As a kid, honeybees fascinated county beekeeper Ken Woodard. He’d catch honeybees in his yard while growing up in Georgia and then put them in jars with pieces of blooming clover, hoping they’d make honey.
Later as an adult, that interest led to Woodard ordering his first hive from the Sears & Roebuck farming catalogue in 1980.
“I still get fascinated by them,” Woodard said. “I sit down next to a beehive, and my stress level goes down to nothing, watching them go in and out, in and out. It’s just a love affair.”
Woodard is president of the Rockwood Backyard Beekeepers Association, the newest beekeeping group in metro Richmond. Based at Rockwood Park, the group formed in 2010 to support local beekeepers as they do their part to sustain the honeybee population. It currently has about 25 members.
In recent years, national news has been abuzz with the plight of the honeybee as the population of the nation’s top pollinator continues to decline due to disease, parasites, pesticides and habitat destruction. About one-third of Virginia’s hives die each year. Nationally, that number is around 40 percent.
According to the U.S. Department of Agriculture, honeybee pollination contributes to about one-third of the U.S. diet. Pollination performed by honeybees is valued at $15 billion annually. In Virginia, about 80 crops rely primarily on honeybees for pollination.
If the honeybee population continues to decline, it could ultimately change the foods that are available for purchase at grocery stores and farm stands.
“We’ll be left with grains, corn [and other crops that don’t require pollination],” said Kristi Orcutt, Rockwood’s vice president. “We’ll have to become accustomed to not having apples, and almonds and cranberries.”
“Every third bite of food is connected to the honeybee,” said John Adams, a Rockwood member. “In no other agricultural endeavor do we have as much of our livestock dying as with the honeybee, and it is a challenge to keep them alive, mainly because of pesticides and also lack of bee [habitat].”
In Chesterfield, it’s hard for beekeepers to find viable locations for hives as the county becomes more urbanized.
“The encroachment of the housing and shopping centers is really squeezing us out of here,” Woodard said.
He currently cares for about 30 hives throughout the county, but is planning to move some of his hives to Goochland County because it’s more rural.
When developers clear land for the latest strip mall or housing community, they destroy precious natural habitat for bees and other wildlife. The loss of established flowering trees, such as the tulip poplar, black locust, maple and redbud, is particularly devastating. Developers usually replant landscaping, but the replacements may not be a suitable food source for honeybees.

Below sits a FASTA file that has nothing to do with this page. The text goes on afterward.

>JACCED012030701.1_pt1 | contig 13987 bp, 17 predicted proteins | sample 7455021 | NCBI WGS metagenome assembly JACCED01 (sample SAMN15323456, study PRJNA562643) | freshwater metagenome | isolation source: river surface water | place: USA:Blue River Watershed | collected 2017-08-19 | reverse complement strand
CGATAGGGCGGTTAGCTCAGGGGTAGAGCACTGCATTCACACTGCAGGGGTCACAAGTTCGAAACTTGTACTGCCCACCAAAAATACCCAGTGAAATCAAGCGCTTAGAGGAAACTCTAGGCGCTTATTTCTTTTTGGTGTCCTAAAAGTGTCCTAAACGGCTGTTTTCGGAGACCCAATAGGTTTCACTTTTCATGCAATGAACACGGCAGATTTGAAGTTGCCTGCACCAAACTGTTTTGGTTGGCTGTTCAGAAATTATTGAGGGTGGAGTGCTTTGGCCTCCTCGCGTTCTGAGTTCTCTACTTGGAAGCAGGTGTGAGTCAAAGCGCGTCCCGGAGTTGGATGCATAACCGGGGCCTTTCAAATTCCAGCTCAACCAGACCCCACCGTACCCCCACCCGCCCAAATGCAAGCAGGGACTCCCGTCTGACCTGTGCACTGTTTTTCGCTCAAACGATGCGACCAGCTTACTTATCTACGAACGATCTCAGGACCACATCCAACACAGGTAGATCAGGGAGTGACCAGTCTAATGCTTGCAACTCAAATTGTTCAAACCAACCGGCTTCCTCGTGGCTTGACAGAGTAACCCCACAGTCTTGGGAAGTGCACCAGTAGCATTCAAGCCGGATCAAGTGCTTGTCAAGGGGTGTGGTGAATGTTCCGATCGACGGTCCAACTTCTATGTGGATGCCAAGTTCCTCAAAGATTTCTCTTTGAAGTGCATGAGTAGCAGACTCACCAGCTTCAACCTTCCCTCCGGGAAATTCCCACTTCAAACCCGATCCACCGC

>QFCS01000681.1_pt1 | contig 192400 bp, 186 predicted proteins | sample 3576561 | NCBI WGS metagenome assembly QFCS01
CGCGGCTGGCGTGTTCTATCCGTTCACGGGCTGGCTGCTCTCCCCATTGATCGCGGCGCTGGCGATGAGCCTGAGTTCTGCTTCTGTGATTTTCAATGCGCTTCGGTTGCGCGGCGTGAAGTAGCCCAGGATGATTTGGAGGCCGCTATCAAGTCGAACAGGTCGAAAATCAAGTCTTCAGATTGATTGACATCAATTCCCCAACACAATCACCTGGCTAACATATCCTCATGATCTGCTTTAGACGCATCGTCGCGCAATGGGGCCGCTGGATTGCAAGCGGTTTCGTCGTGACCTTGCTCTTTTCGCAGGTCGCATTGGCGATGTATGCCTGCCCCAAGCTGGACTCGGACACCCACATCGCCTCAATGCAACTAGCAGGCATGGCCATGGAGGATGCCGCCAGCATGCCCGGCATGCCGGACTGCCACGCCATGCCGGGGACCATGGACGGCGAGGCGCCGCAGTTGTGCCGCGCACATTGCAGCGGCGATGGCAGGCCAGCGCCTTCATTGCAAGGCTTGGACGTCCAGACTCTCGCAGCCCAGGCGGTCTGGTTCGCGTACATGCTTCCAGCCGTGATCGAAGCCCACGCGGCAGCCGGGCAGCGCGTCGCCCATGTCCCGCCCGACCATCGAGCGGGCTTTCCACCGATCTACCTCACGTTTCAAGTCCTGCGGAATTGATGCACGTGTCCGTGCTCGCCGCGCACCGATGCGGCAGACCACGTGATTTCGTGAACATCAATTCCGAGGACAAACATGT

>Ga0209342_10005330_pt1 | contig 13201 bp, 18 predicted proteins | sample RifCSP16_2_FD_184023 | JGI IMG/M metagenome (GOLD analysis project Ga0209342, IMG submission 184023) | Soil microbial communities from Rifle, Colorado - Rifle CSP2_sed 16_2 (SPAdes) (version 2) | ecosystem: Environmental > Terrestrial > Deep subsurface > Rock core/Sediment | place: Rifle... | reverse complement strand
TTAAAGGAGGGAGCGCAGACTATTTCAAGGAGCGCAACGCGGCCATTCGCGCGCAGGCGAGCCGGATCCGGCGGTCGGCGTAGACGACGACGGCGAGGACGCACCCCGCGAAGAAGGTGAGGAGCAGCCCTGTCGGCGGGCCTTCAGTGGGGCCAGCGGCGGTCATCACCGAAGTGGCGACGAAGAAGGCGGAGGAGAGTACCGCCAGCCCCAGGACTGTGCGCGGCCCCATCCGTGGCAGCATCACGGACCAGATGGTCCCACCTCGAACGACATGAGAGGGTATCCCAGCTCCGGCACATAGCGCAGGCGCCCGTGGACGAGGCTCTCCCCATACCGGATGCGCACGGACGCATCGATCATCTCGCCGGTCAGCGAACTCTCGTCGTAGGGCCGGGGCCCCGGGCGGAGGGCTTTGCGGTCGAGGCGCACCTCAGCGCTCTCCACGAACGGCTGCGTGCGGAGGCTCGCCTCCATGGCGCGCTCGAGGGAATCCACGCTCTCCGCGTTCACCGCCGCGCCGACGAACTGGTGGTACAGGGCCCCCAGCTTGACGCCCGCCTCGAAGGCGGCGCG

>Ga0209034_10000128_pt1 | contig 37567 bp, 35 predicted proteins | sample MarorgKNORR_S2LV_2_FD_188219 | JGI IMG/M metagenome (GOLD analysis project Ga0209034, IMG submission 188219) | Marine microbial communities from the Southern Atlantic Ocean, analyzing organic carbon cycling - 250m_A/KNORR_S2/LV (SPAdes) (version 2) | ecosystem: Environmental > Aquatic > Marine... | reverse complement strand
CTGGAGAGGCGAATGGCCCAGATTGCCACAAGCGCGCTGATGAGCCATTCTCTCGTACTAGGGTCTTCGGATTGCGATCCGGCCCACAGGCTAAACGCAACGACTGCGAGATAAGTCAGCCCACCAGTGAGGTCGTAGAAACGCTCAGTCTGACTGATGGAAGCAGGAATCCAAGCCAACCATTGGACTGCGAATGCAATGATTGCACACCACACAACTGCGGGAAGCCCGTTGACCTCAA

“The more bee [habitat] that’s cut down, the less nectar and food there is for the bees,” Adams said. “The young trees are nice – they’re better than nothing – but it’s not like an old tree that’s large and will give off an incredible amount of nectar. There are just no big trees around like there used to be.”
Pesticide use on farms and yards also is responsible for the decline of the honeybee. Some pesticides kill bees immediately, while others accumulate in the bees’ tissues over time, making them more susceptible to disease. Mass die-offs can occur when bees mistakenly carry the pesticides back to the hive.
Several years ago, commercial beekeepers began reporting a phenomenon called colony collapse disorder where members of honeybee hives mysteriously disappeared, sometimes overnight. Recent research suggests CCD may be linked to the use of common pesticides on agricultural crops.
The plight of the honeybee also has brought attention to population decreases in other bee species. Virginia has about 400 native bee species, many of which are on the decline.
“When you take care of the honeybee, you’re also taking care of all these other native bees,” Orcutt said.
Some of the state’s beekeeping groups educate the public on how the use of pesticides impacts the honeybee population, encouraging people to use more natural methods to deal with troublesome weeds and insects in their yards.
“Good crop management can eliminate the need for spraying,” said Orcutt.
For the average beekeeper, the biggest menace to their hives is the varroa mite, a parasite that feeds on the bees’ blood and weakens their immune systems against viruses and diseases.
Woodard and other beekeepers nationwide are using genetics to develop bees that are resistant to the varroa mite, but it’s a slow process since queen bees don’t always mate with varroa-resistant male bees.
For now, local beekeepers are doing their part to sustain the honeybee population by tending and increasing their hives. Orcutt began beekeeping four years ago, and now has two hives at her home near Pocahontas State Park.
“When I was a kid, I was terrified of insects, so it’s kind of odd that I keep bees now,” Orcutt said. “By studying honeybees, it’s a great way for me to learn about social insects, and I’ve found that once I get over my fear of insects, it’s fun and very calming.”
The big, white suits with hoods that most people associate with beekeeping are mostly a thing of the past. Woodard and Orcutt usually work their hives without protective clothing, but use a smoker to sedate the bees.
“Sometimes I’ll wear a face mask, but typically I won’t wear anything,” Orcutt explained. “I wear light colors. If I stay calm and make deliberate, quiet motions, I can usually get in and out of a hive and do what I need to do without a sting.”
County beekeepers usually harvest their honey in late spring – just in time for the Third Annual Honeybee Festival at Rockwood Nature Center.